Unless you spend a lot of time wading around the shallow end of the music media, you probably missed the recent kerfuffle where a number of high-profile musicians (starting with Lorde) used social media to express their disapproval of magazines – specifically Complex – putting artists on the cover then bagging them out in reviews:
bugs me how publications like complex will profile interesting artists in order to sell copies/get clicks and then shit on their records? it happens to me all the time- pitchfork and that ilk being like “can we interview you?” after totally taking the piss out of me in a review. have a stance on an artist and stick to it. don’t act like you respect them then throw them under the bus.
[Yes, we know we’re not music reviewers. We’re going somewhere with this, trust us]
Unsurprisingly, Complex had their own take on this:
Contrary to whatever Lorde may think, for Complex to give a cover to an artist like Iggy Azalea or current covergirl Jhené Aiko (or even Lorde for that matter) it simply boils down to Complex thinking the artist is someone our audience is interested in. Giving someone a bad review basically boils down to thinking someone our audience is interested in didn’t make a very good record. We can’t speak for all publications, but we imagine it works about the same way for them.
And the internet being what it is, everyone else who’s ever written a word about music chimed in:
This, in turn, is indicative of a more pervasive problem, which is the idea that everyone’s opinion is equally valid, regardless of its premises or coherency. It’s not. You either know what the fuck you’re talking about or you don’t.
Still, you would like to think that most artists have some grasp of the difference between what we might call a “feature”, that is a story and/or photo, usually involving an interview with them, and a “review”, a critical appraisal of their work. And, in understanding the difference recognise the differing roles.
“suggesting that a magazine’s staff – let alone the freelancer who is not on the masthead but is increasingly responsible for producing this type of content in exchange for peanuts and pennies and open bar press passes – owes you a positive record review simply because you and your publicist were kind enough to grant their employers a mutually beneficial interview is tantamount to promoting corporate censorship in arts criticism.”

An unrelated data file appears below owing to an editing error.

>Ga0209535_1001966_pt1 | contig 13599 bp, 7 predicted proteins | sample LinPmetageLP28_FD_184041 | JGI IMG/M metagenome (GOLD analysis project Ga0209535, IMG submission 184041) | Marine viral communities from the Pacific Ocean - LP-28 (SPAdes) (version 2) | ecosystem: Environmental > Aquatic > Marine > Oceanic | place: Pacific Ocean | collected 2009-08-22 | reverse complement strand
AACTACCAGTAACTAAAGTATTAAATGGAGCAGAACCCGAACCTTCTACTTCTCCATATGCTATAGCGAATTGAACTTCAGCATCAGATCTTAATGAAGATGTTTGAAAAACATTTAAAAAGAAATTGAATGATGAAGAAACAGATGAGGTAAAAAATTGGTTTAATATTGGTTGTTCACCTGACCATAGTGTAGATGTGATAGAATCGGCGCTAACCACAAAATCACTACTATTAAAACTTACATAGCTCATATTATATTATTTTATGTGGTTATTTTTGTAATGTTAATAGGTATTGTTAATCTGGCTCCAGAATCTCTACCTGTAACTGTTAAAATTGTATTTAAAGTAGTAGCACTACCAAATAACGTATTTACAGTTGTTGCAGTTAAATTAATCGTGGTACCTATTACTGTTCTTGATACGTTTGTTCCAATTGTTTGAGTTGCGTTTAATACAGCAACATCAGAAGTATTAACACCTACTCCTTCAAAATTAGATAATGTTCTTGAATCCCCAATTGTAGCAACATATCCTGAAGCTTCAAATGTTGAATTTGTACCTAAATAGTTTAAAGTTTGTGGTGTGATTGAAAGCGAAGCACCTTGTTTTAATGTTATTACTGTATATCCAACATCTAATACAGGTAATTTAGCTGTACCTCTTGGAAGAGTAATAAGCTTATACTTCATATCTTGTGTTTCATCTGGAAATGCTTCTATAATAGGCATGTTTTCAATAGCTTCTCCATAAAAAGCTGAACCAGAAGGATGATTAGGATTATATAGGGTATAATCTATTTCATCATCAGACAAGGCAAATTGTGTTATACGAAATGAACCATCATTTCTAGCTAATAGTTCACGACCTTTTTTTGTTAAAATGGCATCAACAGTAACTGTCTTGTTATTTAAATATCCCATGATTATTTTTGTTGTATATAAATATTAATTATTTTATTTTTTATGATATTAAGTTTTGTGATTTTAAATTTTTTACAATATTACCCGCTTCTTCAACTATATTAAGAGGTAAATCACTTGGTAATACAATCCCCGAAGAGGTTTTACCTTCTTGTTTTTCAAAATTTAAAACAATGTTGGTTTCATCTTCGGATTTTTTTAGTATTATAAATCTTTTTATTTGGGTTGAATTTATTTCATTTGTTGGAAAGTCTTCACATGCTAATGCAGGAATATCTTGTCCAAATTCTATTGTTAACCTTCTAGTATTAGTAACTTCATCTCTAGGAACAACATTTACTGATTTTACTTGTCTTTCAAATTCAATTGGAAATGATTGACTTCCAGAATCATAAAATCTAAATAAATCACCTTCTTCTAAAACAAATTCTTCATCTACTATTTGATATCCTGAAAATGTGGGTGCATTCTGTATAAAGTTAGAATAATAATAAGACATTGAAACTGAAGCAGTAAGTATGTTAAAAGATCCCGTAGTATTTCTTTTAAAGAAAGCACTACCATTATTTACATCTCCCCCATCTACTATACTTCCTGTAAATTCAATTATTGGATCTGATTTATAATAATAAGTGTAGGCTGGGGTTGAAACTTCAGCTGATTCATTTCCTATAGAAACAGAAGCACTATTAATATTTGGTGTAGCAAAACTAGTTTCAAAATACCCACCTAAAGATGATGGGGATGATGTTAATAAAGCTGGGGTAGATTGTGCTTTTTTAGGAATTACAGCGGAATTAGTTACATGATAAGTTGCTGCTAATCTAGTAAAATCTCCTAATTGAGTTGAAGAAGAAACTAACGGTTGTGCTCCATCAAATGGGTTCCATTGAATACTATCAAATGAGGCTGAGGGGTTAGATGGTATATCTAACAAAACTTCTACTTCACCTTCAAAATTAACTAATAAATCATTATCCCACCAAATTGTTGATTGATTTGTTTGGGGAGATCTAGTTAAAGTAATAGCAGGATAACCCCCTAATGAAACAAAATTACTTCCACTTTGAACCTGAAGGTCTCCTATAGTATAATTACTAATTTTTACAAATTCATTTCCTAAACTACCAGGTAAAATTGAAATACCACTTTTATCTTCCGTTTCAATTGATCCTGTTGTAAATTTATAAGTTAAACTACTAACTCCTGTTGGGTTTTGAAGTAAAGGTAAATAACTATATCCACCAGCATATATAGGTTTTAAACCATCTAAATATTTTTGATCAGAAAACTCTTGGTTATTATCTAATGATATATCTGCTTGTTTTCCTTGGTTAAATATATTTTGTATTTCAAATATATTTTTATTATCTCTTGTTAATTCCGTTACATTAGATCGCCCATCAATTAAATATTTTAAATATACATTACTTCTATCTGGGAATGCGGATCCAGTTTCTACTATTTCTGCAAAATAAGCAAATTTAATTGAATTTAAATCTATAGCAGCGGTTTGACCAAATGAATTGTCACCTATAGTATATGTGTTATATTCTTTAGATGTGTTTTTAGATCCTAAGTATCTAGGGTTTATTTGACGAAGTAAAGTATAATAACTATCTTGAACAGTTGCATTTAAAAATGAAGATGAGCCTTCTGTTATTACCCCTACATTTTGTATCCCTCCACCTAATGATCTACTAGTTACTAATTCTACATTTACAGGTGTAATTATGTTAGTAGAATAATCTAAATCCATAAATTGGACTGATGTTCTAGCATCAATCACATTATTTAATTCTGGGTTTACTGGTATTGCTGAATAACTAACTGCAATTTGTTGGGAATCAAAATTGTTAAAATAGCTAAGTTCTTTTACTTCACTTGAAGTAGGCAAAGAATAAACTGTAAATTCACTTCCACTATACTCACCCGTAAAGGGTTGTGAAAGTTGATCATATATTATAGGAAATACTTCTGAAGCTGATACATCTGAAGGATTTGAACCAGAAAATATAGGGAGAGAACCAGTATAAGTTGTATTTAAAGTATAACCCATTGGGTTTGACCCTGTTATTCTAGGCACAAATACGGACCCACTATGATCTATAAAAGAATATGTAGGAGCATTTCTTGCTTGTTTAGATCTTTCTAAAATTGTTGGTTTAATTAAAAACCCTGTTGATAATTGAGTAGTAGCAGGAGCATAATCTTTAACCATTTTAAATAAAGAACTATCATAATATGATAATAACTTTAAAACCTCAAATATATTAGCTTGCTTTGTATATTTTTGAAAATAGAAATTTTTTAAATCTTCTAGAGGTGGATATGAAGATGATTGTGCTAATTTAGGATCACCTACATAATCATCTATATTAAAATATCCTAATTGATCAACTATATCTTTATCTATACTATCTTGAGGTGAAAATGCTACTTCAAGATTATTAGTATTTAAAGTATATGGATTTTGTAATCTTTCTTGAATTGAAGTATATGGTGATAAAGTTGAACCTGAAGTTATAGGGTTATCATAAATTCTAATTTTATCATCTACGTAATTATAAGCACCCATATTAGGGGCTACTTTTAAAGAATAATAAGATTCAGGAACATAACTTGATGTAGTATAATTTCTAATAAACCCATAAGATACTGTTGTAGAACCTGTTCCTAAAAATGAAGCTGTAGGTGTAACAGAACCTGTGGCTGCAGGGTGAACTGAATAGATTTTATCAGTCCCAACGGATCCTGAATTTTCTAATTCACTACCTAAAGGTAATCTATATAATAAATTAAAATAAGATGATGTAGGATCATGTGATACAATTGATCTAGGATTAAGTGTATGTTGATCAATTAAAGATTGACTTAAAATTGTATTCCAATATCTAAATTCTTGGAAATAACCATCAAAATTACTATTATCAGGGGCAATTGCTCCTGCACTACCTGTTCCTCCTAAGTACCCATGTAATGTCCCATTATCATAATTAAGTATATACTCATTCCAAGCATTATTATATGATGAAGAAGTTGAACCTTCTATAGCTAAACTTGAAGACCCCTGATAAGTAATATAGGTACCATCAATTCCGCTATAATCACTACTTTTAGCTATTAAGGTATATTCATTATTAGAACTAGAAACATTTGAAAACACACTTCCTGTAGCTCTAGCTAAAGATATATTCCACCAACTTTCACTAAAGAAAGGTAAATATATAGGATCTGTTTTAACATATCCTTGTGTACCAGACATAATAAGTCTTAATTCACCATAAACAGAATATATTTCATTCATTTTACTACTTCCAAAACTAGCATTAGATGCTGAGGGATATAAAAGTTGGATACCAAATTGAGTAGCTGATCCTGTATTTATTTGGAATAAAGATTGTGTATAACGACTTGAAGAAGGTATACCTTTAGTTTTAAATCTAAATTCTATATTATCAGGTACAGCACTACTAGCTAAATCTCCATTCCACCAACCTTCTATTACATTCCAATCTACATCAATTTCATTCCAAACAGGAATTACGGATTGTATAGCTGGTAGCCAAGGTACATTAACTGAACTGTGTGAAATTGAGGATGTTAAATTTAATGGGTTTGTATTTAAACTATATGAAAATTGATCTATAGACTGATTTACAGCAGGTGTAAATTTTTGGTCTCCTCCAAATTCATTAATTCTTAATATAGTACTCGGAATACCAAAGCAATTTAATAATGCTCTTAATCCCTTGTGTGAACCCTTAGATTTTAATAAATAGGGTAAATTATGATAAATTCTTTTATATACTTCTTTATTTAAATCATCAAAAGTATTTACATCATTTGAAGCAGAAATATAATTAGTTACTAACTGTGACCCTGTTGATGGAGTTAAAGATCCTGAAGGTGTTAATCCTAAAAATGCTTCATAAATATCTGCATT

Why are we mentioning any of this in a comedy blog? For one thing, we’re jealous: can anyone seriously imagine the television critics of Australia rising up if someone famous took a swing at them for being inconsistent? Oh wait, that would never happen because the situation would never arise – the unity between “criticism” and overall editorial opinion that Lorde is asking for is what we currently have in the world of Australian television coverage. We live in a land where TV coverage is based entirely on having a (favourable) stance on an artist and sticking to it no matter what. And hasn’t that worked out so well for viewers?
As for comedy critics… well, not a year goes by it seems without one comedian or another having a go at the critics covering the Melbourne International Comedy Festival. It’s hard to know what’s more depressing about that: the fact that no-one steps up to defend comedy criticism the way these writers have defended music criticism, or the fact that the comedians are usually right.
But mostly we’re just in hysterics. If you said “suggesting that a magazine’s staff owes you a positive record review simply because you and your publicist were kind enough to grant their employers a mutually beneficial interview is tantamount to promoting corporate censorship in arts criticism” to a television publicist you’d see an awful lot of blinking and not much else. Because that’s exactly how television publicity works in this country: if you want access to the stars, you have to suck up to the stars. And if you don’t want access to the stars, what are you doing writing about television?